As to your first point, learning to draw moving people from life is learning proportion. A person has a number of things that don't change size in relation to the whole body even in motion. Once you know these things you don't waste time looking at all the things that do change. So when drawing you learn to mark these things first in the pose you want. Its construction and accurate mark making more than memory.
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    Quote Originally Posted by pegasi View Post
    I leave an example of this drawing. After I finished I was tired, burned out and my head hurts. I tried to copy as close has I could, but it took all the concentration I have. I felt me breathing very quickly to maintain concentration.
    I know what you mean. I have fought a long and mighty battle with achieving any accuracy, and I know from experience that a more or less successful drawing (after more than twenty years of study and practice, I have yet to achieve a completely successful one!) usually leaves me so drained and exhausted that I can't draw for days afterward.

    I do think that at least as far as the ability to accurately copy what we see is concerned, short-term visual memory plays an important role. In my case, my short-term visual memory seems to be more or less non-existent - I have kind of given up on trying to copy anything.
    ____________________________________________
    My sketchbook thread:
    http://www.conceptart.org/forums/sho...ight=blogmatix
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    Quote Originally Posted by dpaint View Post
    Its construction and accurate mark making more than memory.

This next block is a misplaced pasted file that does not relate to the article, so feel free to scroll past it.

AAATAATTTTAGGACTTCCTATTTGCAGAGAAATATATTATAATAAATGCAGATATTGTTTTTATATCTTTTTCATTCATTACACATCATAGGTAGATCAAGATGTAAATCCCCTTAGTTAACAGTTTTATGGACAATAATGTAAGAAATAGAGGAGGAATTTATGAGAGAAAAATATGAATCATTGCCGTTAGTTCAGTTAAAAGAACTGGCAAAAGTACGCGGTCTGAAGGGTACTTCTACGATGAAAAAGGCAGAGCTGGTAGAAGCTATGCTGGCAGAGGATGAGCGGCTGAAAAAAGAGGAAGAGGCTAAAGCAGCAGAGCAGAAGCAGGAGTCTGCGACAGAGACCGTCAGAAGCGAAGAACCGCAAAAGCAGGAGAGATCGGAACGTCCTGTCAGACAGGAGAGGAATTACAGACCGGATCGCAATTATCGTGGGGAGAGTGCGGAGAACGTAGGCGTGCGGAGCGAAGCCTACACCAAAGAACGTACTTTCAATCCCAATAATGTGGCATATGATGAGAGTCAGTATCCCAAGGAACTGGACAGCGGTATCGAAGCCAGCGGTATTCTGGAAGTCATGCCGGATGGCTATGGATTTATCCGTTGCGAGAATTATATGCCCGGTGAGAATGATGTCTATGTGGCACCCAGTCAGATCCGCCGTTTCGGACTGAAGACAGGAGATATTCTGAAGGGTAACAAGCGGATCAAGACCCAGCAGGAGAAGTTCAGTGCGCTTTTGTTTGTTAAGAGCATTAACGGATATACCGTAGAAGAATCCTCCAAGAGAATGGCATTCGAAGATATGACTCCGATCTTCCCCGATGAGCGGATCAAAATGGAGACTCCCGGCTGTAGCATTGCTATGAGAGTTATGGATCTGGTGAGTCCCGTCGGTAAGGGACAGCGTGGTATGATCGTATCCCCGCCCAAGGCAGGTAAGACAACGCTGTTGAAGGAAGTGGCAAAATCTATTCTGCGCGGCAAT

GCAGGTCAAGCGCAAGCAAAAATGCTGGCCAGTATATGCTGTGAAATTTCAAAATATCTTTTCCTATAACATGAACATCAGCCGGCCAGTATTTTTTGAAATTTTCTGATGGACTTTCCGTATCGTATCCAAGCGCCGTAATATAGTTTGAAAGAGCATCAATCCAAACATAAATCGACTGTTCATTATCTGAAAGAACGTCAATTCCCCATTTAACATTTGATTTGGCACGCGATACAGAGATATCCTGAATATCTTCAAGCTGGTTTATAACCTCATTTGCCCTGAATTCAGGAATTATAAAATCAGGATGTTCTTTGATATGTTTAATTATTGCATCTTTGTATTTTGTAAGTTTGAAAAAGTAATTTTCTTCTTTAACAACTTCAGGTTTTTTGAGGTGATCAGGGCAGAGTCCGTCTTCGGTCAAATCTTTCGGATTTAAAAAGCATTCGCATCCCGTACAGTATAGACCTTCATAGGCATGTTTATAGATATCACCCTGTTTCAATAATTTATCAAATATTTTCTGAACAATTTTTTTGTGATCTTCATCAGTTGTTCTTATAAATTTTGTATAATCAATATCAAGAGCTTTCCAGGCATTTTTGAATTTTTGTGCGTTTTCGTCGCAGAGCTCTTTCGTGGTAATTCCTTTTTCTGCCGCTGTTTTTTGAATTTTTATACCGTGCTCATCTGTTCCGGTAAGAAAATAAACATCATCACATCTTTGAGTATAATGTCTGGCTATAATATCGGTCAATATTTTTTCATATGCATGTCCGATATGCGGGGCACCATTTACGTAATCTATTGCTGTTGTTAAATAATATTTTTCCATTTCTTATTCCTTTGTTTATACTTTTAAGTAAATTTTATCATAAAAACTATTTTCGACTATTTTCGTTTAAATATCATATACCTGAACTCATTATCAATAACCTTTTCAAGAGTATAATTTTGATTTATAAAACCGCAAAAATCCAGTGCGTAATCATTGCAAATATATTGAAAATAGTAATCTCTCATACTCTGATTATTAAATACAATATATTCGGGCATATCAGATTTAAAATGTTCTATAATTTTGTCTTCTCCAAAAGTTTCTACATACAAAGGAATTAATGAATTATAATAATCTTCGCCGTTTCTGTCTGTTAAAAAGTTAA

But by making accurate marks you need to use memory
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    Quote Originally Posted by blogmatix View Post
    I know what you mean. I have fought a long and mighty battle with achieving any accuracy, and I know from experience that a more or less successful drawing (after more than twenty years of study and practice, I have yet to achieve a completely successful one!) usually leaves me so drained and exhausted that I can't draw for days afterward.

    I do think that at least as far as the ability to accurately copy what we see is concerned, short-term visual memory plays an important role. In my case, my short-term visual memory seems to be more or less non-existent - I have kind of given up on trying to copy anything.
    This.

    (oops, sorry for the double post)
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    Just to note, your sketchbook link doesn't work.

    Why not try drawing the same thing again, after you've drawn more and see if you think it's such a struggle. Like say, do it in 2 months, or 1. Try again in a year. People don't look at the baby steps of their progress look for excuses why they can't get something right instead of looking at the progress they have made.

    So either sit there and make excuses why it's not coming out right this time, or look at what you're doing right and just keep learning. Up to you.

    It's not that you can't have your frustrations, but it amazes me how many people make more excuses than drawing. When I saw my friend drawing he was like a machine. He still makes lots of crap drawings but the ratio started turning because he kept going, not looking for things to make him stop or piss over "Why he won't be as good as X"

    Even though I don't have time to draw as much due to work, I'm not complaining. I don't make topics to make excuses - because I know I have to work at it. I may never be as good as "x" but you know what? Fuck it. I get better each time I draw.

    But this maybe another thread why people should read the book Art & Fear.
    Last edited by Arshes Nei; October 24th, 2012 at 10:48 AM.
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    Just to note, your sketchbook link doesn't work.
    Thanks


    o either sit there and make excuses why it's not coming out right this time, or look at what you're doing right and just keep learning. Up to you.
    I think I'm doing that. You got the wrong message.
    One way to improve is to try to understand why things work. If by training my short term visual memory I will improve my drawing than its great. Same thing for learning about light, color etc. This is how one practices effectively.
    I haven't stopped drawing, nor will I. I'm just learning more about myself and trying to find ways to improve.
    Getting others opinions is a good start.